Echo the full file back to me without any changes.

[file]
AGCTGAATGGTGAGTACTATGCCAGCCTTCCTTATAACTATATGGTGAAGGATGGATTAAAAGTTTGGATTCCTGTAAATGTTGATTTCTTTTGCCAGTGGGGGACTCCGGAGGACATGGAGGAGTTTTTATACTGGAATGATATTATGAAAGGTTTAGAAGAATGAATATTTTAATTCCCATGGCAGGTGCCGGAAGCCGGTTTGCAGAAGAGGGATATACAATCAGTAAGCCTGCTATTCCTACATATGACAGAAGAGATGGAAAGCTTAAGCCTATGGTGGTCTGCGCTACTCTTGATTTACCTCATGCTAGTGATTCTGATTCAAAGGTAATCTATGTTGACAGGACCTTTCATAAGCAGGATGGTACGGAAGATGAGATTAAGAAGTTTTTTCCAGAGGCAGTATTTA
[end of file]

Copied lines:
AGCTGAATGGTGAGTACTATGCCAGCCTTCCTTATAACTATATGGTGAAGGATGGATTAAAAGTTTGGATTCCTGTAAATGTTGATTTCTTTTGCCAGTGGGGGACTCCGGAGGACATGGAGGAGTTTTTATACTGGAATGATATTATGAAAGGTTTAGAAGAATGAATATTTTAATTCCCATGGCAGGTGCCGGAAGCCGGTTTGCAGAAGAGGGATATACAATCAGTAAGCCTGCTATTCCTACATATGACAGAAGAGATGGAAAGCTTAAGCCTATGGTGGTCTGCGCTACTCTTGATTTACCTCATGCTAGTGATTCTGATTCAAAGGTAATCTATGTTGACAGGACCTTTCATAAGCAGGATGGTACGGAAGATGAGATTAAGAAGTTTTTTCCAGAGGCAGTATTTA